#1589

2017-09-27

Caesarea & the Tsunami

With Clyde Billington

More on the latest in biblical archaeology from the news digests of the autumn issue of ARTIFAX magazine: The IAA is going to investing more money to excavate and reconstruct the city of Caesarea Maritima, the seaport that Herod built on the Mediterranean shore, where visitors can already see impressive remains, including a Roman aquedect, a Roman theater, the remains of Herod’s palace, Crusader walls, etc. We also discuss an archaeologists theories about an ancient tsunami that may have struck the Levantine coast, with ties to a biblically recorded earthquake, plus an explanation of why the story of the biblical judge Othniel contains evidence that supports the early date of the Exodus. All of this discussed with professor Clyde Billington, my co-editor at ARTIFAX magazine.

tags: Temple Menorah Exodus Caesarea tsunami earthquake Augustus Othniel Mitanni

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#1570

2017-05-26

Dead Sea Scroll Fragments & the Hippos Theater

With Clyde Billington

There are a number of unpublished Dead Sea Scroll fragments in the possession of U.S. institutions. We discuss the significance and meaning of this situation, and whether they will be published soon. This story is one of the news digest items from the latest issue of ARTIFAX magazine. The discovery of a large theater, apparently used for cultic worship, at the decapolis city of Hippos/Sussita is another news development reported in ARTIFAX. We discuss these stories and others from the latest issue.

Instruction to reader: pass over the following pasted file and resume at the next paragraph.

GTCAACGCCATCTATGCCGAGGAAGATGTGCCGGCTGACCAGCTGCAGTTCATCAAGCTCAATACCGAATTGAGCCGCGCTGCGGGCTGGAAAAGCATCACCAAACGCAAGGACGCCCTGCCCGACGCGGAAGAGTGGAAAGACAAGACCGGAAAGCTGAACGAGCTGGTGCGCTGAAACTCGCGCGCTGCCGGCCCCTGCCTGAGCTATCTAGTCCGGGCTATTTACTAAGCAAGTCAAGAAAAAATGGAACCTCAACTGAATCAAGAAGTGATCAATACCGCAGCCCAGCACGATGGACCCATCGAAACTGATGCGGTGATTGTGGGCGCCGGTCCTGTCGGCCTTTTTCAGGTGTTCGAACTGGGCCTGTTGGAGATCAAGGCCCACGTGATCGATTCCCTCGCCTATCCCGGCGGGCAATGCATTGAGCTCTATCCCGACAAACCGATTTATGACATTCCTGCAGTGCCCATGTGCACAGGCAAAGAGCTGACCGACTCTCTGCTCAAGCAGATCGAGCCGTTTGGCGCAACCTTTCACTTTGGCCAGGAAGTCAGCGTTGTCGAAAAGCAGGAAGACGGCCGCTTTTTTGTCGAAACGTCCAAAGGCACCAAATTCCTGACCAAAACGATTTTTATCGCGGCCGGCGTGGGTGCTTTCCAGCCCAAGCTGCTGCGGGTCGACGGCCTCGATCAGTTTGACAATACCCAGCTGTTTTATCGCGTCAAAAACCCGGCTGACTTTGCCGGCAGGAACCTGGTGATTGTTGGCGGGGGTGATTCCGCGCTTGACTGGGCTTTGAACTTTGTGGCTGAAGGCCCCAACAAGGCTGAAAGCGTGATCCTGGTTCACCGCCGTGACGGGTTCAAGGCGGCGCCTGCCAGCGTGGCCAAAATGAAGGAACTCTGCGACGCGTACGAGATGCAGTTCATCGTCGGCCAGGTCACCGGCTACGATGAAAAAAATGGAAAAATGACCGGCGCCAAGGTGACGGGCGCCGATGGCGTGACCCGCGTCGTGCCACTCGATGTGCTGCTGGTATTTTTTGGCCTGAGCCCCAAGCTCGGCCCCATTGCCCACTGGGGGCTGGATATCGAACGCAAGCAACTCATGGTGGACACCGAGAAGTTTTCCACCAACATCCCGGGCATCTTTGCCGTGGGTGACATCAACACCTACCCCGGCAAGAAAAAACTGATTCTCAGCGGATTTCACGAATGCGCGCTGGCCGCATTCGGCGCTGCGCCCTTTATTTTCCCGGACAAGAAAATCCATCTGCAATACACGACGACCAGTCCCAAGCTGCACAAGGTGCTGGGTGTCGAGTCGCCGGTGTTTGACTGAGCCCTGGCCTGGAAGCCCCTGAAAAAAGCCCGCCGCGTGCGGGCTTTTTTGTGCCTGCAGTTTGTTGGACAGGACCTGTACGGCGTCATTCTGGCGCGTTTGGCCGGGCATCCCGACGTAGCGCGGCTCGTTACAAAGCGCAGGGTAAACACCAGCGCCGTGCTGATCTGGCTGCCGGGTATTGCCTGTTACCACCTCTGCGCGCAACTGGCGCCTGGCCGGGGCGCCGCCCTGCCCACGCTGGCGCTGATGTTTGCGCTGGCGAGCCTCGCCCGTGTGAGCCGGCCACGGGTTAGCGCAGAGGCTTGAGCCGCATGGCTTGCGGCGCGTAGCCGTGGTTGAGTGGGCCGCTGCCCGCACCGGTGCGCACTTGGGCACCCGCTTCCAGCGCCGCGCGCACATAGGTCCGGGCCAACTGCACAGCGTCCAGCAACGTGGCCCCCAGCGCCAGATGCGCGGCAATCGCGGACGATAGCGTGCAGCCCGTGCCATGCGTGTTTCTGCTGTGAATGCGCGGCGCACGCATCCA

tags: Dead Sea Scrolls Decapolis Roman theater Hippos/Sussita

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#1544

2016-09-20

Paul's Riot in Ephesus, part 2

With James Edwards

Ephesus is mentioned more times in the New Testament than any other city, with the exception of Jerusalem. In this, the second of two programs with James Edwards, professor of Theology at Whitworth University, we review the city as Paul knew it and the archaeological evidence that is being uncovered in Ephesus today. And over the past 100+ years in fact, by an Austrian excavation. The most prominent feature of the ruins of Ephesus is the Roman theater, which was able to seat 25,000 people. Missing is the temple of Artemis, one of the Seven Wonders of the Ancient World, which drew pagan worshipers to the city in Paul's day and supplied a source of revenue for the city's silversmiths. What happened when the silversmiths got upset at Paul and filled the theater with angry Ephesians is recounted in Acts 19.

tags: Ephesus Apostle Paul Roman theater Artemis

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#1543

2016-09-13

Paul's Riot in Ephesus

With James Edwards

Ephesus is mentioned more times in the New Testament than any other city, with the exception of Jerusalem. In these two programs with James Edwards, professor of Theology at Whitworth University, we review the city as Paul knew it and the archaeological evidence that is being uncovered in Ephesus today. And over the past 100+ years in fact, by an Austrian excavation. The most prominent feature of the ruins of Ephesus is the Roman theater, which was able to seat 25,000 people. Missing is the temple of Artemis, one of the Seven Wonders of the Ancient World, which drew pagan worshipers to the city in Paul's day and supplied a source of revenue for the city's silversmiths. What happened when the silversmiths got upset at Paul and filled the theater with angry Ephesians is recounted in Acts 19.

tags: Ephesus Apostle Paul Roman theater Artemis

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#1445

2014-09-09

Omrit, Polycarp & Battir

With Clyde Billington

Three more news items discussed from the news digest of the latest issue of ARTIFAX magazine: an Assyrian seal discovered at Omrit in northern Israel, completely out of context in a Roman temple; the excavation of the theater where the martyrdom of Polycarp took place; and the preservation of ancient agricultural terraces in the region around Jerusalem.

tags: Seal Assyrian Battir Izmir Polycarp Roman temple Roman theater Smyrna terraces

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